Robert Stein 1924-2014

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Sunday, March 11, 2012

How Romney Might Beat Obama

As Republicans lurch toward choosing a nominee, the President’s worst mistake of a tumultuous first term is waiting to emerge in the election—-his Pyrrhic victory on health care reform.

A new study shows that, more than any issue, it led to the 2110 Tea Party takeover of the House, costing Democrats “almost exactly the number of seats that decided the majority,” and even the furor now over Rush Limbaugh presages how large a role aspects of “Obamacare” will play in swaying voters this November.

In the conventional wisdom, Mitt Romney will have a hard time pressing the case against Barack Obama’s health care law, since it so closely resembles what he did in Massachusetts. Not necessarily so. Head to head, the GOP choice will argue that Democrats made a multi-thousand-page monster out of his relatively modest state bill and that he will scrap it.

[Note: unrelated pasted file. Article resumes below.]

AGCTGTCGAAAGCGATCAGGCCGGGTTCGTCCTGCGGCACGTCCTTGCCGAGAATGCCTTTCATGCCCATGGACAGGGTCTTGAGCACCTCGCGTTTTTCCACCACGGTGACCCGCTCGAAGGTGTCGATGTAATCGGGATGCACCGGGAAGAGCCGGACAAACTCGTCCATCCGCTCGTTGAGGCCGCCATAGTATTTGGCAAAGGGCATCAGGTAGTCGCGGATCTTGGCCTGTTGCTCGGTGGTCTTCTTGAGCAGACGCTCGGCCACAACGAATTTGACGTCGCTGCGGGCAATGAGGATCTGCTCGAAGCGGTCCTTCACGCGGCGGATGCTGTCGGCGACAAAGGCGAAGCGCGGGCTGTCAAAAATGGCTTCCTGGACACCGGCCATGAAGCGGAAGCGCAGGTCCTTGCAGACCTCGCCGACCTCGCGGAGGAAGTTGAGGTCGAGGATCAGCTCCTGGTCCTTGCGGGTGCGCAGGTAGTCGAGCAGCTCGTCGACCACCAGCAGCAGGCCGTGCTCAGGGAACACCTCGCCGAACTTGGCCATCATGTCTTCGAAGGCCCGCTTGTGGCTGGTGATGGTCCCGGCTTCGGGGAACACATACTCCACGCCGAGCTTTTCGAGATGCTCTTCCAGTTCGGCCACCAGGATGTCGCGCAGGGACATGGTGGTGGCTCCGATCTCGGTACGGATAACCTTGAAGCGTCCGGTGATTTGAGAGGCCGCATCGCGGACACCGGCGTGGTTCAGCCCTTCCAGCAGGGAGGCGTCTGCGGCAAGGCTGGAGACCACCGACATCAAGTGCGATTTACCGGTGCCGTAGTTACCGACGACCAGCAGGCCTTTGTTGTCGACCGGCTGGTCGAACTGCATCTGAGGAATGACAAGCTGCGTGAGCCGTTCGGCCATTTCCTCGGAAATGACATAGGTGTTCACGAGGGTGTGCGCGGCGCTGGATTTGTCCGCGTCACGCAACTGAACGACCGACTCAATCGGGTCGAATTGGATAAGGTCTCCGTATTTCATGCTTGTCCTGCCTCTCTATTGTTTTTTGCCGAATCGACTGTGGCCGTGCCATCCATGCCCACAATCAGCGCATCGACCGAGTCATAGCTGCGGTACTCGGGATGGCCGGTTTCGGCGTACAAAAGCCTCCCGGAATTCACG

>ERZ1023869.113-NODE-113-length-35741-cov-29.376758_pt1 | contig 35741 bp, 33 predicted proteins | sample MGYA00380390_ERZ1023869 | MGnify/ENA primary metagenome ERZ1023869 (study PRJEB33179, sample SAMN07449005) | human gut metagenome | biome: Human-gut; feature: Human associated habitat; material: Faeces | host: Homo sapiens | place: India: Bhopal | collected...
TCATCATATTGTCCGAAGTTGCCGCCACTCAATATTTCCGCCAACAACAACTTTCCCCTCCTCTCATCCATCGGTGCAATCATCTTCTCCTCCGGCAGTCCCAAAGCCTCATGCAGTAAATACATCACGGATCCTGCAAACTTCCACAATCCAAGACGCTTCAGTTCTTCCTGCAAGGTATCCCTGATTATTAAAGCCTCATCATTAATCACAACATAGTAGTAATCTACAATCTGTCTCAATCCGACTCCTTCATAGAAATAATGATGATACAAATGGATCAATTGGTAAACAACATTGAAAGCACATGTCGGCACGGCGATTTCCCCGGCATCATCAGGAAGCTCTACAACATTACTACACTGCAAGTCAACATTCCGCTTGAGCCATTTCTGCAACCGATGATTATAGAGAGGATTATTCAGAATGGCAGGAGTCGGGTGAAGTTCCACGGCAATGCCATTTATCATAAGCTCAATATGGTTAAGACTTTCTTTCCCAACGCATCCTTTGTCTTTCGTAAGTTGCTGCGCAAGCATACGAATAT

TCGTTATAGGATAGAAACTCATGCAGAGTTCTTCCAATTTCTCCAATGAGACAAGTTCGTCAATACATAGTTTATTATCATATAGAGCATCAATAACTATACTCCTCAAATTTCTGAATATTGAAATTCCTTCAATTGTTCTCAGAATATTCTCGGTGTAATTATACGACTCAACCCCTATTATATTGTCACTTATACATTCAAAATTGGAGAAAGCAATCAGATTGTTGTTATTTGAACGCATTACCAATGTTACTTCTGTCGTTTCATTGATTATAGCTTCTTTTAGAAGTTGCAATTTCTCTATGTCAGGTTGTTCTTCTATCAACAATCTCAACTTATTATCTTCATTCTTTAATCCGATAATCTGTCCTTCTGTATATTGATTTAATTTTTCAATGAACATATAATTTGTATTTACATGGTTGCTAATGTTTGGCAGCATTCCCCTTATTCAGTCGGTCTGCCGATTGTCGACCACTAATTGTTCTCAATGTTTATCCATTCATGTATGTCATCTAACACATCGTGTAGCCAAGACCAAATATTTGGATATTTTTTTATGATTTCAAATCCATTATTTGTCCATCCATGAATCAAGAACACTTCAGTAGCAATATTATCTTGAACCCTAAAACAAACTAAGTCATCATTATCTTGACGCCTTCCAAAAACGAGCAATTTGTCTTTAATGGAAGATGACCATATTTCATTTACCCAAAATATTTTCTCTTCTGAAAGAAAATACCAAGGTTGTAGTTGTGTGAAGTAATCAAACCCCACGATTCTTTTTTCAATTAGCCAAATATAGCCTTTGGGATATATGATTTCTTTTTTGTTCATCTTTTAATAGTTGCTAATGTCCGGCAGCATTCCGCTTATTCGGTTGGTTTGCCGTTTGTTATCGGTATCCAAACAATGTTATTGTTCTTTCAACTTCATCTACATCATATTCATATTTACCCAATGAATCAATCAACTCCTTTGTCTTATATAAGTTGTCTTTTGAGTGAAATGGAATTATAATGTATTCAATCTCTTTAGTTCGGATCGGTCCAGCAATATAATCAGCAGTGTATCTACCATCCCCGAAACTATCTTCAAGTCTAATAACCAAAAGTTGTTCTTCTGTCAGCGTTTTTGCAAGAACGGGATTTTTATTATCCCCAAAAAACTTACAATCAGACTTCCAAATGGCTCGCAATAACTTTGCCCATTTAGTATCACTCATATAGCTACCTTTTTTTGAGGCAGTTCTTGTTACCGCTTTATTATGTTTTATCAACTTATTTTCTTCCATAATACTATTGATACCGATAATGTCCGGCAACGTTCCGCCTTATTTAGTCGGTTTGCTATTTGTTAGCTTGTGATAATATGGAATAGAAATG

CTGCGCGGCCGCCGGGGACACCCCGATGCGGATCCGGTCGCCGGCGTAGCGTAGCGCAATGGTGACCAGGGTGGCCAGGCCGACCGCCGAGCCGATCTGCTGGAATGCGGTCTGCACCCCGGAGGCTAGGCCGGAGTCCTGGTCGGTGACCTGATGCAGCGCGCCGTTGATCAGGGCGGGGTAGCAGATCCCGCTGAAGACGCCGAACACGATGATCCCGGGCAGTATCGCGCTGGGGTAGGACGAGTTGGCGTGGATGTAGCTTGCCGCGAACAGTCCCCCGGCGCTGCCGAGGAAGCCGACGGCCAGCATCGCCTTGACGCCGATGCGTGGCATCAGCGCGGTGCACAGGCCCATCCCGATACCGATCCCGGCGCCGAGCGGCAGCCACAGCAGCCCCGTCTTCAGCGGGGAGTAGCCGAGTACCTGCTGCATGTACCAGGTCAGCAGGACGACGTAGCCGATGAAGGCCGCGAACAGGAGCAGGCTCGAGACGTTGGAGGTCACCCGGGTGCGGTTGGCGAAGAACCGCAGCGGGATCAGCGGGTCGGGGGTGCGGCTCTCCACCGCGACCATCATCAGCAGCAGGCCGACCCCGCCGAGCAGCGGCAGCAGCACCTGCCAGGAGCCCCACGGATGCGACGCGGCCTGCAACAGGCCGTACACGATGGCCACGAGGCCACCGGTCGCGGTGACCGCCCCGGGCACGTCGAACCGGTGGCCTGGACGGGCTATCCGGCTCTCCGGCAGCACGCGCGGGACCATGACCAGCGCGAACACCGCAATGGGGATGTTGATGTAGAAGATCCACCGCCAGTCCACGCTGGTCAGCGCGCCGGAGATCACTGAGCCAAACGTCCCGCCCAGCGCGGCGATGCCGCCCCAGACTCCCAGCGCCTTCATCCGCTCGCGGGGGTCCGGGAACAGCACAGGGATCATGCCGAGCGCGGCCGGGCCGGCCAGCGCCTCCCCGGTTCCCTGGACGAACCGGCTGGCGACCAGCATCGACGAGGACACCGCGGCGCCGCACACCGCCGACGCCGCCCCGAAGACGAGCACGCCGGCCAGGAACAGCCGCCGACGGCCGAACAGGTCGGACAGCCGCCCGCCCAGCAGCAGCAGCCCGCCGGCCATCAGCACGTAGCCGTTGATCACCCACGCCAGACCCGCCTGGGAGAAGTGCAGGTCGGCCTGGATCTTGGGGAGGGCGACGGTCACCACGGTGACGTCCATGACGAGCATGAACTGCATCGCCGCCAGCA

What voters may remember most out of the fight to pass a law that many still don’t understand is how Obama, instead on analyzing the red-meat issue and formulating a comprehensible plan to deal with its major components, stepped back and tossed it into the Congressional boneyard where it could be shredded into self-interested scraps.

Instead of emphasizing how the current system threatened to bankrupt the middle class, he chose to reassure them that they could keep their current coverage while appealing to their sense of fairness in bringing 30 million uninsured into it, opening the way for Tea Party demagoguery about socialism.

Instead of recognizing that health insurer "cooperation" was a sham, the President naively embraced it only to find they would be back lobbying against reform at crunch time.

Instead of accepting the hard truth that cost containment was a complex tangle of provider greed and unbridled patient sense of entitlement, Obama persisted in hazy formulations about bending the cost curve.

Now, his Pyrrhic victory could turn into a classic tragedy in November, if he fails to persuade voters that the final result will improve their lives rather let the government control them.

In our sound-bite age, even a heavy-footed Romney starts with an edge in that debate.

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